We’ve already seen that allowing gay couples to adopt is somehow religious discrimination. Guess what else is? Crazy-ass international regulations that keep a family who
–already has fourteen children (eight bio, six adopted)
–but has not registered itself as a foster care family
–because foster care families aren’t allowed that many children,
In order to adopt children from countries such as Uganda, India and the Philippines, parents must be licensed by the state as foster care families. That’s a problem for the Twietmeyers and other families who far exceed the standard licensing limit.
You already have more children than Uganda or America would let you have if they weren’t societal discards, but you’re doing Jesus’ work on earth, so you’re entitled to more? Fine, they’re just poor children, have more–but you can’t have this one because Uganda doesn’t do things that way, see? You could probably get a nice orphan from elsewhere to raise (in a closet or wherever you have space left over) while continuing to break the rules because you’re so very very very Good. But no, you want THIS orphan.
But social workers at the Twietmeyers’ adoption agency say they have been told the family won’t be licensed for more children, a necessary step to adopt from Uganda, where adoptions are not finalized until after children reach the U.S.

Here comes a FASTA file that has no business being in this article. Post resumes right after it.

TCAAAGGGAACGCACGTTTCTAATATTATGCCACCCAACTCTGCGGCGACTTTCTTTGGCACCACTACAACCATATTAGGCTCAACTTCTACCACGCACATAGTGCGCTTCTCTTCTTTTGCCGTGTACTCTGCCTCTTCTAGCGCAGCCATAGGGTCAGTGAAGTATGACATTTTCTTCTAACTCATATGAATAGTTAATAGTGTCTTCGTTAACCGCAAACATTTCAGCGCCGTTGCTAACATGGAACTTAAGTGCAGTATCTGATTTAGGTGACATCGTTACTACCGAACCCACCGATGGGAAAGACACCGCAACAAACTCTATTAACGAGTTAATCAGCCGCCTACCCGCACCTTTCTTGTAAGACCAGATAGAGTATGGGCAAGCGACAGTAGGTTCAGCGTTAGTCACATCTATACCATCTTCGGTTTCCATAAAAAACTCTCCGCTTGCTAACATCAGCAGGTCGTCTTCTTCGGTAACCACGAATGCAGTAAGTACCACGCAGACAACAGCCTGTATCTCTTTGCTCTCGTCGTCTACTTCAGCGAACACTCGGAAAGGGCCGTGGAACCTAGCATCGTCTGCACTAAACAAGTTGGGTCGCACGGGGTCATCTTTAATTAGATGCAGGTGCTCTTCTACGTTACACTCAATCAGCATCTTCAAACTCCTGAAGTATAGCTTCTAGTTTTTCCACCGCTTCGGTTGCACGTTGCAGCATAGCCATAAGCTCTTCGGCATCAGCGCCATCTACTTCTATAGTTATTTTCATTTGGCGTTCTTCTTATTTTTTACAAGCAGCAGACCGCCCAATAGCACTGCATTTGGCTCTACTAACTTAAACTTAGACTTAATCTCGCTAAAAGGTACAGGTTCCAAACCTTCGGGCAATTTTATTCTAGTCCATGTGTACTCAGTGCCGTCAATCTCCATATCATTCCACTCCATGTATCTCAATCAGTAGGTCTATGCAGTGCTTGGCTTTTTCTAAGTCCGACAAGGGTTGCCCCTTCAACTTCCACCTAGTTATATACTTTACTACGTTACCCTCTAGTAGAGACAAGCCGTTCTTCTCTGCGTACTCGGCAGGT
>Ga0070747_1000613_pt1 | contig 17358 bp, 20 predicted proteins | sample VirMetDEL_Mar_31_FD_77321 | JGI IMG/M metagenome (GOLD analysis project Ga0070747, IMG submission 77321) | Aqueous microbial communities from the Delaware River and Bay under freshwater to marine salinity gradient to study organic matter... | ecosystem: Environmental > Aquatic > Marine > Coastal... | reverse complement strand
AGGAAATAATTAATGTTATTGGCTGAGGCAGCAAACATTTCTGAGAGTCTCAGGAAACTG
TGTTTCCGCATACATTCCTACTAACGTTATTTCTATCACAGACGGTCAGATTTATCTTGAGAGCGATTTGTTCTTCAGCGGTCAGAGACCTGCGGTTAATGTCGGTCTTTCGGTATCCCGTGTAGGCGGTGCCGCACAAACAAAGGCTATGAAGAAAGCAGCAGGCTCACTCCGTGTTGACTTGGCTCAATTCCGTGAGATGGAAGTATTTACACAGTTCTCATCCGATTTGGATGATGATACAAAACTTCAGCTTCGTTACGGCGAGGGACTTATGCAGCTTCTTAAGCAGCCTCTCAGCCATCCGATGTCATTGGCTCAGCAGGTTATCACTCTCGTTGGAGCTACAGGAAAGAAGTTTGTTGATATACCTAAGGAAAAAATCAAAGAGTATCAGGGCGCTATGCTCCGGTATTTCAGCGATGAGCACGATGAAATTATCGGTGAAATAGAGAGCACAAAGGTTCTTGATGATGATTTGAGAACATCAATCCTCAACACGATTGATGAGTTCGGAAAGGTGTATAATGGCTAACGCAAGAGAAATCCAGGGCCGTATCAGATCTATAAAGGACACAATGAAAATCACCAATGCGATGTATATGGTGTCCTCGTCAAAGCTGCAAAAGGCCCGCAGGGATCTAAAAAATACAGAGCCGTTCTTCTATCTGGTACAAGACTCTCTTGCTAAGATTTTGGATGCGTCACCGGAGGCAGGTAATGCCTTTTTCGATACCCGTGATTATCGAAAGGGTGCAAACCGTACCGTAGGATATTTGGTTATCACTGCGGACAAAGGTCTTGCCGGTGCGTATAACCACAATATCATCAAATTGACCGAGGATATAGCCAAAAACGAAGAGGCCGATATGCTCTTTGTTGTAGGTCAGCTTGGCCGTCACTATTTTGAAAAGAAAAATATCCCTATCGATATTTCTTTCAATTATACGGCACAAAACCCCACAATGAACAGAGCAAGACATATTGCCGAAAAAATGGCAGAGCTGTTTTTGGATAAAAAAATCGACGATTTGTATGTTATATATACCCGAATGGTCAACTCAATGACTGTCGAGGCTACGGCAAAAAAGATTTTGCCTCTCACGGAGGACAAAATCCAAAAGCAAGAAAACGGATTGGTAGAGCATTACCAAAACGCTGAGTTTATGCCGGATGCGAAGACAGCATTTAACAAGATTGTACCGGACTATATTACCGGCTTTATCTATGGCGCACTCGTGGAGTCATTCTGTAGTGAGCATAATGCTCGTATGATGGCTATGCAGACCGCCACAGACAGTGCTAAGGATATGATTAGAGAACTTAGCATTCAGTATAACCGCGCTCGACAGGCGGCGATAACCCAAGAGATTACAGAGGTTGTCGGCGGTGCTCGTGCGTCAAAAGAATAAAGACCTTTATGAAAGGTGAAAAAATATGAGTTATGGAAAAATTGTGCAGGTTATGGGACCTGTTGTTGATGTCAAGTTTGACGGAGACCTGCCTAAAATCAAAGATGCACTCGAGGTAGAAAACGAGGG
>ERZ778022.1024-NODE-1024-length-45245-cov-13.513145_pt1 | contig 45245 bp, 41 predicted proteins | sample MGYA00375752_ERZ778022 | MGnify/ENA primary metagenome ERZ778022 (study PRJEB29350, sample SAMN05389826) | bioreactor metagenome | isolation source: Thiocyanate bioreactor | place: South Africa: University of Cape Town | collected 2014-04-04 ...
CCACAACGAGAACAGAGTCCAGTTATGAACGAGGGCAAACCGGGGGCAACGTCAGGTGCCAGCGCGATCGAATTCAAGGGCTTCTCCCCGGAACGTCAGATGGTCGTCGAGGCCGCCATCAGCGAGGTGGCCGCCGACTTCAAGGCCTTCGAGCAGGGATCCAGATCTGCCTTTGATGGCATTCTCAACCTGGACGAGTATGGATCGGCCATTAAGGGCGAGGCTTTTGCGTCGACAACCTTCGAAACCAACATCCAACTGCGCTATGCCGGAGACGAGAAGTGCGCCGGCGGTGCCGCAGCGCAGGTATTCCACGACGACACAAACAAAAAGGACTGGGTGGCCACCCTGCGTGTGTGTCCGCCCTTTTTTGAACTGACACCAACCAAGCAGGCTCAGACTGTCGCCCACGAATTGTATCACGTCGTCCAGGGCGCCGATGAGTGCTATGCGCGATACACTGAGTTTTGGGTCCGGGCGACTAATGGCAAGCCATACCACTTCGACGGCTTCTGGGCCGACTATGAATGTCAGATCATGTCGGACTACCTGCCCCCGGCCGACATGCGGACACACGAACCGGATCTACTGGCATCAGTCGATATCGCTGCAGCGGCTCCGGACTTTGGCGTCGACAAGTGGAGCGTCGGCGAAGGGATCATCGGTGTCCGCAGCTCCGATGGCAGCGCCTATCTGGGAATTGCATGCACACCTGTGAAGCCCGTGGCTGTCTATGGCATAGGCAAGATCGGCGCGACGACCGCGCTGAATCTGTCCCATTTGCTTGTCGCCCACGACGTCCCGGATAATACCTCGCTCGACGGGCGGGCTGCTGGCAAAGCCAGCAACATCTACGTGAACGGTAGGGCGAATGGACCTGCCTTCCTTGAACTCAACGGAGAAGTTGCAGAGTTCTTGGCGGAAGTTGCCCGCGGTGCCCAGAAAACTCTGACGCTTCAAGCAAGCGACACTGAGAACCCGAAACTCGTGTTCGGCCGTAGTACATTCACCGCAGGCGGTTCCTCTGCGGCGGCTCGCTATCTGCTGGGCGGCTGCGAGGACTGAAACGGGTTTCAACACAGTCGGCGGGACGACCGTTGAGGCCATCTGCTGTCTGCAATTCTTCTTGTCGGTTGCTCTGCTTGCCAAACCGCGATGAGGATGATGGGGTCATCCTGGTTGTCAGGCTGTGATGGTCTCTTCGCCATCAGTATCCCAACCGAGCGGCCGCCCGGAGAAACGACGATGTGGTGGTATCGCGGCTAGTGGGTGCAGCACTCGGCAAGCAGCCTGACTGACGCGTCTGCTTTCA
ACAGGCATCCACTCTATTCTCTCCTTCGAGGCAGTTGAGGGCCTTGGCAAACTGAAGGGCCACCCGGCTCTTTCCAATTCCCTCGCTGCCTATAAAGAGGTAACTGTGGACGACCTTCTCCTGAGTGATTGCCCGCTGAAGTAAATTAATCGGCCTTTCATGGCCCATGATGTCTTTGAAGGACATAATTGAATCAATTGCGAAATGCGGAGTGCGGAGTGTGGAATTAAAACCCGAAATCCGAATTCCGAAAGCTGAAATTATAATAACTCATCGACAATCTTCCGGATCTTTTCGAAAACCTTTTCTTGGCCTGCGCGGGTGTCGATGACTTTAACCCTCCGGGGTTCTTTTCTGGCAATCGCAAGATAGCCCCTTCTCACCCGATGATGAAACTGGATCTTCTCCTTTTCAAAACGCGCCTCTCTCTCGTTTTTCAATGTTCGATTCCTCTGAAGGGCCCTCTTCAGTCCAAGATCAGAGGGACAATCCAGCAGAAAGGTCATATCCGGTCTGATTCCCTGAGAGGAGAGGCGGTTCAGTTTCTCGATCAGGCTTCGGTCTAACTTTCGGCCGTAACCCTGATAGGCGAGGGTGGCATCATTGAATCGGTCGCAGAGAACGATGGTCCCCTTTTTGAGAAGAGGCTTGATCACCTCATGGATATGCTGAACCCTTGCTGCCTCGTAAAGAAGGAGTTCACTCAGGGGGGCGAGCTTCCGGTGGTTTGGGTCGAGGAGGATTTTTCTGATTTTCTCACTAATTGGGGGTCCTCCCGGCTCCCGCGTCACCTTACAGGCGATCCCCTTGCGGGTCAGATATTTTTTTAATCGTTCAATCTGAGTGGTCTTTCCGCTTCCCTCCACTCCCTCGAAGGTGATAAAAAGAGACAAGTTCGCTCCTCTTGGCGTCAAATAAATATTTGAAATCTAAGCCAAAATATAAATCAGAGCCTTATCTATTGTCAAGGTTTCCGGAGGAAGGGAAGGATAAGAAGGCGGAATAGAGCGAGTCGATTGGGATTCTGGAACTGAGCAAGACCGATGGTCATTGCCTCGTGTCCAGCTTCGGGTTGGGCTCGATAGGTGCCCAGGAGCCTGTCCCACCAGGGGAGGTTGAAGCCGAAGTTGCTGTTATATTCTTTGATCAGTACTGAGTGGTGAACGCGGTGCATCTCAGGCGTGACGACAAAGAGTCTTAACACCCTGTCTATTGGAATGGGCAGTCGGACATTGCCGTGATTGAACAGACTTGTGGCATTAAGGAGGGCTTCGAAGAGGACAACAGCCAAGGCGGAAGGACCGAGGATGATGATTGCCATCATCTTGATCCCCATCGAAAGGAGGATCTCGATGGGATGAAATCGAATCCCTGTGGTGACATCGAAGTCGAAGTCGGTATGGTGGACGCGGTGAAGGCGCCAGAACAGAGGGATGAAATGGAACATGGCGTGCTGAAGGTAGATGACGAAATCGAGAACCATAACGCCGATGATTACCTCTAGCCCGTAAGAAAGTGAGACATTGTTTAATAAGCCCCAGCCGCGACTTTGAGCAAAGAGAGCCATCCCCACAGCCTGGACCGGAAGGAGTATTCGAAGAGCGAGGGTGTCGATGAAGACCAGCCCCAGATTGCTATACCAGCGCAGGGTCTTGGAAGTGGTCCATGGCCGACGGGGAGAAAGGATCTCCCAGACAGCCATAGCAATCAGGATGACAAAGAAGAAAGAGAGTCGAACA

The conflict pits the families’ desire to live out their religious mission of caring for orphans against the state’s mission to protect children.
God bless the state. It just doesn’t understand how holy and important this family’s missions is. Screw child welfare! Screw their health! Screw the size of whatever structure they’re all living in! I want to rescue another orphan and that means I can!
“I feel like it’s all an act of God when we finish these adoptions because everything is a roadblock that we’re constantly trying to scale,” Carolyn Twietmeyer said. “This is no easy process. We shouldn’t have to go through what we need to go through to be a family. To climb the mountain of DCFS on top of church barriers and financial barriers is really unacceptable.”
And I feel like you want too much, and expect it too easily.
And I feel like if it had been easy for you to adopt, you’d’ve called that God’s will too.
And I feel that, in complaining you have to lift a single finger to adopt, you’re implying that you’re taking in worthless broken children nobody else would have as your Christian duty, that these kids are not worth the trouble if they can’t glorify you.
And I feel a great deal of hope that none of them ever read this interview.
And I feel that for you to pretend you suffer a damned thing by not having This Particular Orphan is shameless, egotistical drama. You’re cloaking your greed in the language used by people who have not been able to have or adopt any kids at all–the stuff we “go through to be a family”–when you have fourteen.
Fourteen, and you stamp your feet and cry Jesus. I hope the poor AIDS orphan does get a better home, but not yours. I think he’ll be better off where he can be the center of attention. He shouldn’t have to perform as yet another HIV-positive prop for Jesus’ glorification of your family, vying daily with fourteen other kids for attention and love (kinda like a small orphanage) while listening to Mom rant about how he should have been shipped over here for free.
Nobody’s picking on you, Mrs. Twietmeyer. It’s just that your days of getting exceptions made for you when you say “Jesus” may be coming to an end. You’ve become too outrageous in your expectations. Don’t they say God answers all our prayers, but that sometimes the answer is “no”?